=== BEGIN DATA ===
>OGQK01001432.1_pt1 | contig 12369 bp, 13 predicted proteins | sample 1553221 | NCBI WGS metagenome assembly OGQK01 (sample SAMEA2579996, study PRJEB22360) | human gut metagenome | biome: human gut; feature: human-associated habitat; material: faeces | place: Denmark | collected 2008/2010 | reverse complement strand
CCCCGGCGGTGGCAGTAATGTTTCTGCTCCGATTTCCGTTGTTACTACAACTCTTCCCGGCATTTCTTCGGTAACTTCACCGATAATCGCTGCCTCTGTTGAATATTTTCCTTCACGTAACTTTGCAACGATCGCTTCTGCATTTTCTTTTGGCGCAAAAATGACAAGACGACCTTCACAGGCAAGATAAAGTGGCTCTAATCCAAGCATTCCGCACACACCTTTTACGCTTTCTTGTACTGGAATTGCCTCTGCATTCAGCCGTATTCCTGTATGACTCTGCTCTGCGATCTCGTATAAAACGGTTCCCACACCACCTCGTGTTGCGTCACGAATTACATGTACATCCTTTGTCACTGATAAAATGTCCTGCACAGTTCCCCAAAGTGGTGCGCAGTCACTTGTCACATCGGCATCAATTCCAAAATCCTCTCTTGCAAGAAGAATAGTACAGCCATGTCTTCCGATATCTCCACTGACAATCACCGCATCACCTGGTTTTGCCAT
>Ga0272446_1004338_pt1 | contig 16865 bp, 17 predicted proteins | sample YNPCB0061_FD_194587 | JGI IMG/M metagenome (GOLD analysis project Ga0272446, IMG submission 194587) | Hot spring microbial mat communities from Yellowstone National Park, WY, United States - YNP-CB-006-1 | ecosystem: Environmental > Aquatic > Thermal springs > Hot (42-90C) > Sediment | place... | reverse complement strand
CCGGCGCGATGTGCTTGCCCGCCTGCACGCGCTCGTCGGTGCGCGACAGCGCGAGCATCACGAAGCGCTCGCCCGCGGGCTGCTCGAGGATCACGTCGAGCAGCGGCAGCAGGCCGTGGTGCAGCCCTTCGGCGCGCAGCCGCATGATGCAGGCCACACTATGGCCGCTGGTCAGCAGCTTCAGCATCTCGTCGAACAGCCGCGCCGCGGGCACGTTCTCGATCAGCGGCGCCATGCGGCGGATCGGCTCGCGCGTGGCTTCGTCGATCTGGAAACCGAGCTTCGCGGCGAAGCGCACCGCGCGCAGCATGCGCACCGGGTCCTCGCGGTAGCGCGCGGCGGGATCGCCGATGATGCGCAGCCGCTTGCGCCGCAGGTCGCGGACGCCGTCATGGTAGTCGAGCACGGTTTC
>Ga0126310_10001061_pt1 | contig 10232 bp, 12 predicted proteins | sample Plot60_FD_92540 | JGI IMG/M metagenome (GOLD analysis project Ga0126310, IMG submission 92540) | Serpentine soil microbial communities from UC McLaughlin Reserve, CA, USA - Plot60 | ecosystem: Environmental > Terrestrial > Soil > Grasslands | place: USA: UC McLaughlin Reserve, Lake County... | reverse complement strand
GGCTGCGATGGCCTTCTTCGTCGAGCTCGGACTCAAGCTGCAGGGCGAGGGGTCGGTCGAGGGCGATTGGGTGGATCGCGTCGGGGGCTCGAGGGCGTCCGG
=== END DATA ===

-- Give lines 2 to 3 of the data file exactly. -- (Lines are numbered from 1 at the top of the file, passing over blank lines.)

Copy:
CCCCGGCGGTGGCAGTAATGTTTCTGCTCCGATTTCCGTTGTTACTACAACTCTTCCCGGCATTTCTTCGGTAACTTCACCGATAATCGCTGCCTCTGTTGAATATTTTCCTTCACGTAACTTTGCAACGATCGCTTCTGCATTTTCTTTTGGCGCAAAAATGACAAGACGACCTTCACAGGCAAGATAAAGTGGCTCTAATCCAAGCATTCCGCACACACCTTTTACGCTTTCTTGTACTGGAATTGCCTCTGCATTCAGCCGTATTCCTGTATGACTCTGCTCTGCGATCTCGTATAAAACGGTTCCCACACCACCTCGTGTTGCGTCACGAATTACATGTACATCCTTTGTCACTGATAAAATGTCCTGCACAGTTCCCCAAAGTGGTGCGCAGTCACTTGTCACATCGGCATCAATTCCAAAATCCTCTCTTGCAAGAAGAATAGTACAGCCATGTCTTCCGATATCTCCACTGACAATCACCGCATCACCTGGTTTTGCCAT
>Ga0272446_1004338_pt1 | contig 16865 bp, 17 predicted proteins | sample YNPCB0061_FD_194587 | JGI IMG/M metagenome (GOLD analysis project Ga0272446, IMG submission 194587) | Hot spring microbial mat communities from Yellowstone National Park, WY, United States - YNP-CB-006-1 | ecosystem: Environmental > Aquatic > Thermal springs > Hot (42-90C) > Sediment | place... | reverse complement strand